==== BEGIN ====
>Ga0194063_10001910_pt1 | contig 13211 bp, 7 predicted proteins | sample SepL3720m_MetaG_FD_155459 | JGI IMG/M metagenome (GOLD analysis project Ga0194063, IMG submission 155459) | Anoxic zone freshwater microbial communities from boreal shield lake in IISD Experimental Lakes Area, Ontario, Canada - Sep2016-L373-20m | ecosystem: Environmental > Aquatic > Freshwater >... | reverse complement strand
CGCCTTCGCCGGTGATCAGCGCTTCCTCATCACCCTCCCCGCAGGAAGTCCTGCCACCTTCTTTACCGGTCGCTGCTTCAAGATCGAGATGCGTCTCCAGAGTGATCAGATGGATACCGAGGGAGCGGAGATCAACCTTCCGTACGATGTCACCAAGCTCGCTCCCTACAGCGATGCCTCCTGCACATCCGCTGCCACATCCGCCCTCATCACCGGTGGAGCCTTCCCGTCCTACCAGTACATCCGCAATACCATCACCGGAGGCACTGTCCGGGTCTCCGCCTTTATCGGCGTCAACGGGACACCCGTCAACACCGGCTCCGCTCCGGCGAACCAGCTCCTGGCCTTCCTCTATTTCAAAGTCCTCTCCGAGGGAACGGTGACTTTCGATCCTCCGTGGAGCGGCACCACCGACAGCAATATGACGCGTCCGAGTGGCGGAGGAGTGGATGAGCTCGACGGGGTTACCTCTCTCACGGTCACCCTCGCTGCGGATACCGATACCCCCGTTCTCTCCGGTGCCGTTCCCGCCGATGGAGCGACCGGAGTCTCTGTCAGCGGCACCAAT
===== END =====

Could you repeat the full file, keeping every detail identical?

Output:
>Ga0194063_10001910_pt1 | contig 13211 bp, 7 predicted proteins | sample SepL3720m_MetaG_FD_155459 | JGI IMG/M metagenome (GOLD analysis project Ga0194063, IMG submission 155459) | Anoxic zone freshwater microbial communities from boreal shield lake in IISD Experimental Lakes Area, Ontario, Canada - Sep2016-L373-20m | ecosystem: Environmental > Aquatic > Freshwater >... | reverse complement strand
CGCCTTCGCCGGTGATCAGCGCTTCCTCATCACCCTCCCCGCAGGAAGTCCTGCCACCTTCTTTACCGGTCGCTGCTTCAAGATCGAGATGCGTCTCCAGAGTGATCAGATGGATACCGAGGGAGCGGAGATCAACCTTCCGTACGATGTCACCAAGCTCGCTCCCTACAGCGATGCCTCCTGCACATCCGCTGCCACATCCGCCCTCATCACCGGTGGAGCCTTCCCGTCCTACCAGTACATCCGCAATACCATCACCGGAGGCACTGTCCGGGTCTCCGCCTTTATCGGCGTCAACGGGACACCCGTCAACACCGGCTCCGCTCCGGCGAACCAGCTCCTGGCCTTCCTCTATTTCAAAGTCCTCTCCGAGGGAACGGTGACTTTCGATCCTCCGTGGAGCGGCACCACCGACAGCAATATGACGCGTCCGAGTGGCGGAGGAGTGGATGAGCTCGACGGGGTTACCTCTCTCACGGTCACCCTCGCTGCGGATACCGATACCCCCGTTCTCTCCGGTGCCGTTCCCGCCGATGGAGCGACCGGAGTCTCTGTCAGCGGCACCAAT